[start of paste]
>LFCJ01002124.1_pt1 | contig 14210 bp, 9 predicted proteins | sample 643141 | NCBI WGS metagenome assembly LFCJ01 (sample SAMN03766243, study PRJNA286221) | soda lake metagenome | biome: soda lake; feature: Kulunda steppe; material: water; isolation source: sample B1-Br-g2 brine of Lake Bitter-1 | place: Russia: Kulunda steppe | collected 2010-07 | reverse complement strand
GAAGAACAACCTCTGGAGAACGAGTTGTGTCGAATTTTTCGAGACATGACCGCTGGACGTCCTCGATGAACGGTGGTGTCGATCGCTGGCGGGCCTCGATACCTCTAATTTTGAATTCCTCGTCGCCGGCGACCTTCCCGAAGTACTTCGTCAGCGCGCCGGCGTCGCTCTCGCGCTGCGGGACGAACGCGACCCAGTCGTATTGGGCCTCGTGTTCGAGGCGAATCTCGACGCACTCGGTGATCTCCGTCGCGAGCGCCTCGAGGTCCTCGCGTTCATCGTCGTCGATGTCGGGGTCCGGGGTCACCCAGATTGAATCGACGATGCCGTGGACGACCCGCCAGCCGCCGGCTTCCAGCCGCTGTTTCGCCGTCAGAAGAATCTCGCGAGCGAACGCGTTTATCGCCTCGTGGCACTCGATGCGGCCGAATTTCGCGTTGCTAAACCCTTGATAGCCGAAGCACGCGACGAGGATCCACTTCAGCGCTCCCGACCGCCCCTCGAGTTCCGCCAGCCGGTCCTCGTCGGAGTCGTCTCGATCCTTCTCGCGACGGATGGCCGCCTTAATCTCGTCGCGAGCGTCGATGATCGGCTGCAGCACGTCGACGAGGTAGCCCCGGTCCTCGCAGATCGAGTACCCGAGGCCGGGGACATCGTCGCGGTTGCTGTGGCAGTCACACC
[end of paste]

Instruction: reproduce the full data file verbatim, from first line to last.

>LFCJ01002124.1_pt1 | contig 14210 bp, 9 predicted proteins | sample 643141 | NCBI WGS metagenome assembly LFCJ01 (sample SAMN03766243, study PRJNA286221) | soda lake metagenome | biome: soda lake; feature: Kulunda steppe; material: water; isolation source: sample B1-Br-g2 brine of Lake Bitter-1 | place: Russia: Kulunda steppe | collected 2010-07 | reverse complement strand
GAAGAACAACCTCTGGAGAACGAGTTGTGTCGAATTTTTCGAGACATGACCGCTGGACGTCCTCGATGAACGGTGGTGTCGATCGCTGGCGGGCCTCGATACCTCTAATTTTGAATTCCTCGTCGCCGGCGACCTTCCCGAAGTACTTCGTCAGCGCGCCGGCGTCGCTCTCGCGCTGCGGGACGAACGCGACCCAGTCGTATTGGGCCTCGTGTTCGAGGCGAATCTCGACGCACTCGGTGATCTCCGTCGCGAGCGCCTCGAGGTCCTCGCGTTCATCGTCGTCGATGTCGGGGTCCGGGGTCACCCAGATTGAATCGACGATGCCGTGGACGACCCGCCAGCCGCCGGCTTCCAGCCGCTGTTTCGCCGTCAGAAGAATCTCGCGAGCGAACGCGTTTATCGCCTCGTGGCACTCGATGCGGCCGAATTTCGCGTTGCTAAACCCTTGATAGCCGAAGCACGCGACGAGGATCCACTTCAGCGCTCCCGACCGCCCCTCGAGTTCCGCCAGCCGGTCCTCGTCGGAGTCGTCTCGATCCTTCTCGCGACGGATGGCCGCCTTAATCTCGTCGCGAGCGTCGATGATCGGCTGCAGCACGTCGACGAGGTAGCCCCGGTCCTCGCAGATCGAGTACCCGAGGCCGGGGACATCGTCGCGGTTGCTGTGGCAGTCACACC